Q & A With Dr. Justin Piasecki, Renowned Plastic Surgeon and Skin Cancer Doctor

What's the most important thing you should ask your plastic surgeon during a consultation?
Dr. Piasecki: Two answers to that question. The first part is that it's appropriate to do some homework on whomever you're meeting with. Choosing a plastic surgeon is not like shopping for groceries. You want somebody who has the right training ... [and] the gold standard in terms of training is to be board certified by the American Board of Plastic Surgery. And the reason for that is that surgery doesn't always go well and you want someone who has the rigors of training and board certification to get you from point A to point B when things don't go as planned. The second thing ... you need to feel comfortable that you trust the person, that you're comfortable spending time with them, that you're going to be comfortable calling them in the middle of the night if you have a problem -- and that they're going to be comfortable accepting your phone call.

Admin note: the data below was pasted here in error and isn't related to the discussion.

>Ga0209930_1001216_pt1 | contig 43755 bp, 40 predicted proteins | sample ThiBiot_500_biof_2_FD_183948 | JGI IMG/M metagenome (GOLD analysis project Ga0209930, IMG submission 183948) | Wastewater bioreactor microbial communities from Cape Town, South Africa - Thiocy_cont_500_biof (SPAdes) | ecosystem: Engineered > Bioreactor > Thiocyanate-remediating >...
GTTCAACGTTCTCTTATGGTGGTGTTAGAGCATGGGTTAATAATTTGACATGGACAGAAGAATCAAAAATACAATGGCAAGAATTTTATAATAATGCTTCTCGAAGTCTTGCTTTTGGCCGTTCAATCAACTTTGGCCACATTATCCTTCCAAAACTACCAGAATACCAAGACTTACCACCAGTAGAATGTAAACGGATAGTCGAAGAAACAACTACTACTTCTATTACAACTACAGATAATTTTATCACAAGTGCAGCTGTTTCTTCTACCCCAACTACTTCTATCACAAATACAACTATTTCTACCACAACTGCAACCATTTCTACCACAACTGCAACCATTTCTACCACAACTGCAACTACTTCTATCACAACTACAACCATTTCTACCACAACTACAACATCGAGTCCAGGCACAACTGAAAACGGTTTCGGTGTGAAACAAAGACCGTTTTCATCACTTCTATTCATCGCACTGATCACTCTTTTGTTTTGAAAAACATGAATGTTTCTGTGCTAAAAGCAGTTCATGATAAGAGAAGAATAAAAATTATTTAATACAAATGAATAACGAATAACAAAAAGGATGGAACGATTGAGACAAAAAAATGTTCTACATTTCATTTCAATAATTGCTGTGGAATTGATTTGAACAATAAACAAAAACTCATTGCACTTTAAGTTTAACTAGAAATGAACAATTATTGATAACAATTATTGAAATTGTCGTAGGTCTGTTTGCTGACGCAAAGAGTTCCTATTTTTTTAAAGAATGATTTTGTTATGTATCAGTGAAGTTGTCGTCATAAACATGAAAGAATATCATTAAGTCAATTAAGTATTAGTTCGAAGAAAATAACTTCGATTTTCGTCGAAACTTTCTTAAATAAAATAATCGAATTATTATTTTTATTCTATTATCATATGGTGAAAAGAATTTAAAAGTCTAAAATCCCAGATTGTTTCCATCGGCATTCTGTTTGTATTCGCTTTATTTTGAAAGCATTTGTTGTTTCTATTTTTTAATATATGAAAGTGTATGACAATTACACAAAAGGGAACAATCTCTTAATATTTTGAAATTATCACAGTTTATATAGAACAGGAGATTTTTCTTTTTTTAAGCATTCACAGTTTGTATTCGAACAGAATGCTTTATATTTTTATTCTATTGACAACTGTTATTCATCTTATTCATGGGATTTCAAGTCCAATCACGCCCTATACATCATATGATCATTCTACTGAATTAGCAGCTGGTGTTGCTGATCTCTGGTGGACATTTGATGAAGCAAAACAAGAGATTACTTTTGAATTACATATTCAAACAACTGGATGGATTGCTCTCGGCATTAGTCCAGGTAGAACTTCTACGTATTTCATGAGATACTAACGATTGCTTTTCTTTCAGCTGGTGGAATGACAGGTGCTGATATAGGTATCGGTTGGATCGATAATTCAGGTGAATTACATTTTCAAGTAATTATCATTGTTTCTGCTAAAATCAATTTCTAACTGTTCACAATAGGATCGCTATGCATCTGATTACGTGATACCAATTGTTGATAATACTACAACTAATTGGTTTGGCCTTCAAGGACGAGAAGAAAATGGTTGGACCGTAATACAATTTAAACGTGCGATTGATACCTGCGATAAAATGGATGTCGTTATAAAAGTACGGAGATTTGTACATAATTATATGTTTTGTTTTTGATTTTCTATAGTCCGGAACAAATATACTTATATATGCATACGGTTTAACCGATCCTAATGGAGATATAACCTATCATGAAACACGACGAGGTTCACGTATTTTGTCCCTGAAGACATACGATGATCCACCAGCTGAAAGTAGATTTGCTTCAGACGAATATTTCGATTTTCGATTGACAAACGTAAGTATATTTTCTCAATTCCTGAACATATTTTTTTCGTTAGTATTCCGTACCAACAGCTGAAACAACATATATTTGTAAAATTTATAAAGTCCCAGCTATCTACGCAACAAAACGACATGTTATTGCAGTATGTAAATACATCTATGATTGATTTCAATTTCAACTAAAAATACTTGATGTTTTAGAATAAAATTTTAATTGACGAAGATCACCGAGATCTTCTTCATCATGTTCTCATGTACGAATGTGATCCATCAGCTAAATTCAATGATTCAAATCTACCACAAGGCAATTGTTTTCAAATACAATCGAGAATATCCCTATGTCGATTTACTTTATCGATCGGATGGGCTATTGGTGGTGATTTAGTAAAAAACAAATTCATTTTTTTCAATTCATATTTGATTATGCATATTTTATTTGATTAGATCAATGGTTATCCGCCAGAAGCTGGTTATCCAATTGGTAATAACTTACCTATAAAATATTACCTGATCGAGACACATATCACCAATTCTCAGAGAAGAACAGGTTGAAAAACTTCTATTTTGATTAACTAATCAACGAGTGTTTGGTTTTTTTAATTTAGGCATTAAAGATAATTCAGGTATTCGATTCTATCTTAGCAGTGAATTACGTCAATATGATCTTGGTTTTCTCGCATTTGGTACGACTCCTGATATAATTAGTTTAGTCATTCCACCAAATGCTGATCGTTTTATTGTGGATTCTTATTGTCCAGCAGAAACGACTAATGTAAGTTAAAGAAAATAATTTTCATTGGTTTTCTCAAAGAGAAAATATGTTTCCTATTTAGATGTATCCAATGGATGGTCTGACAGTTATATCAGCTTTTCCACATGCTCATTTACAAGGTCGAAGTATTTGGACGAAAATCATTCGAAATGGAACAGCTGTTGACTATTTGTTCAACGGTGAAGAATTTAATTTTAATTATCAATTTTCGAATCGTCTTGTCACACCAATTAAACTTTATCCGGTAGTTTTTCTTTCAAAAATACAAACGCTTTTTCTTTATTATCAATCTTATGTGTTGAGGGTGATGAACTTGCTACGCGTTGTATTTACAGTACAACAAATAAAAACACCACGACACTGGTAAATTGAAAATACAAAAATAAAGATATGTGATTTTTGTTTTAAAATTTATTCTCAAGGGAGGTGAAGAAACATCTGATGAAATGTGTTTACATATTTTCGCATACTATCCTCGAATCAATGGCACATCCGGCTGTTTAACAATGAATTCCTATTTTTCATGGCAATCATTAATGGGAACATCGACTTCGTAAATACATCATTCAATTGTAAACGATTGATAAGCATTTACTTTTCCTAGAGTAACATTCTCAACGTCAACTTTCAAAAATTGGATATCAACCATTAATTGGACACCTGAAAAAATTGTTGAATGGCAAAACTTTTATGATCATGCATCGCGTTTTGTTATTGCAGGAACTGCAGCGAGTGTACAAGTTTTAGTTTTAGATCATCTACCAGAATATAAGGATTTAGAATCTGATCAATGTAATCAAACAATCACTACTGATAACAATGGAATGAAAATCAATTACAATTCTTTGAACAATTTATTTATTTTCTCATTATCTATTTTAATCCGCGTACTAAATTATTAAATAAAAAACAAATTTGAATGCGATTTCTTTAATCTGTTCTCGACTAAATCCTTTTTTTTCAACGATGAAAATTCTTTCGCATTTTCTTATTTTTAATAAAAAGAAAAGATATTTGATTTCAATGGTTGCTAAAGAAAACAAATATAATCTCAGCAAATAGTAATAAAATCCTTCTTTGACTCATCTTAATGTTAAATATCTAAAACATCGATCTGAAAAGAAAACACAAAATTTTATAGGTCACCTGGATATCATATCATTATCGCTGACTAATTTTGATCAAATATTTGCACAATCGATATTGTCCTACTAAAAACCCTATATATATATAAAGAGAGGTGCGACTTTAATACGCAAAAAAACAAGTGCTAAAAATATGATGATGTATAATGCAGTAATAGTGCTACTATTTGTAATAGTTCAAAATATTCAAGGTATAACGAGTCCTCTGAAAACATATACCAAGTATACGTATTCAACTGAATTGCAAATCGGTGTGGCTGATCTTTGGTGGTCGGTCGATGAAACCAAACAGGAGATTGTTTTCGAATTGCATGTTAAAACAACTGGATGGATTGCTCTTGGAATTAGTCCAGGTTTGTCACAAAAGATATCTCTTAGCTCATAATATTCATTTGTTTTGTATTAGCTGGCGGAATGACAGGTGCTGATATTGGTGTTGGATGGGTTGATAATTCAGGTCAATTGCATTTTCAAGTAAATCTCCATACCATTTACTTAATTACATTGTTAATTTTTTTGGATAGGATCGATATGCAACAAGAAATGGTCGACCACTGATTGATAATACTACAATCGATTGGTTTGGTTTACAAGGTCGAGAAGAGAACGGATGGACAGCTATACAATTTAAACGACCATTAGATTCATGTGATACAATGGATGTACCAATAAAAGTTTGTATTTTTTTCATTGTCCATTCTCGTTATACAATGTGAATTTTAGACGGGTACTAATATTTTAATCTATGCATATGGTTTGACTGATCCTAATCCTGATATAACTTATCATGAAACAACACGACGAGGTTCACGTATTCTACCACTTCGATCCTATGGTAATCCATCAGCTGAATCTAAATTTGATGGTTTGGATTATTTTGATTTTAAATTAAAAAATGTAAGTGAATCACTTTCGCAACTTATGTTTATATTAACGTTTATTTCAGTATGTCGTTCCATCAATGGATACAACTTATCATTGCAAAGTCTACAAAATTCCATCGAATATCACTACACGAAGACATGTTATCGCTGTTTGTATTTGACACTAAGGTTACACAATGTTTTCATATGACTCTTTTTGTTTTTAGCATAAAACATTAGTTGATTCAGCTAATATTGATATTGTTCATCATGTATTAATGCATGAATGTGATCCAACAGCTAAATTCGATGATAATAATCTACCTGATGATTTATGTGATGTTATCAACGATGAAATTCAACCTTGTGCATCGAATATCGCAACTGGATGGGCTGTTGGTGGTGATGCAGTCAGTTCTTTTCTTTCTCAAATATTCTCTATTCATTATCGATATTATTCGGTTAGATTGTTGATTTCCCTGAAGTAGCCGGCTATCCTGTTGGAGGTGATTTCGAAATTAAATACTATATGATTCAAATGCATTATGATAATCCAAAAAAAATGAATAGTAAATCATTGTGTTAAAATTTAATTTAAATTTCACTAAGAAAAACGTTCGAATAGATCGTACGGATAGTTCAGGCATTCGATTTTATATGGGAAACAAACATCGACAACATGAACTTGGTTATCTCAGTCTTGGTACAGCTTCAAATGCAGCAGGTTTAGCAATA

What's the #1 most ignored symptom of skin cancer?
Dr. Piasecki: Melanoma gets lots of headlines because it's a very dangerous and deadly cancer if left untreated. And that typically will present as a brown or black spot that's changing. Most people are relatively cognizant or aware that if that was to show up, they would at least get it checked out.

The most common skin cancers -- 96% of them in fact -- don't look anything like that at all. They show up in a much more subtle fashion. In a manner that most people wouldn't recognize as being suspicious for a cancer. Those signs are something that's changing or an area of the skin that bleeds with minimal trauma.
What's the #1 fallacy with regards to skin cancer?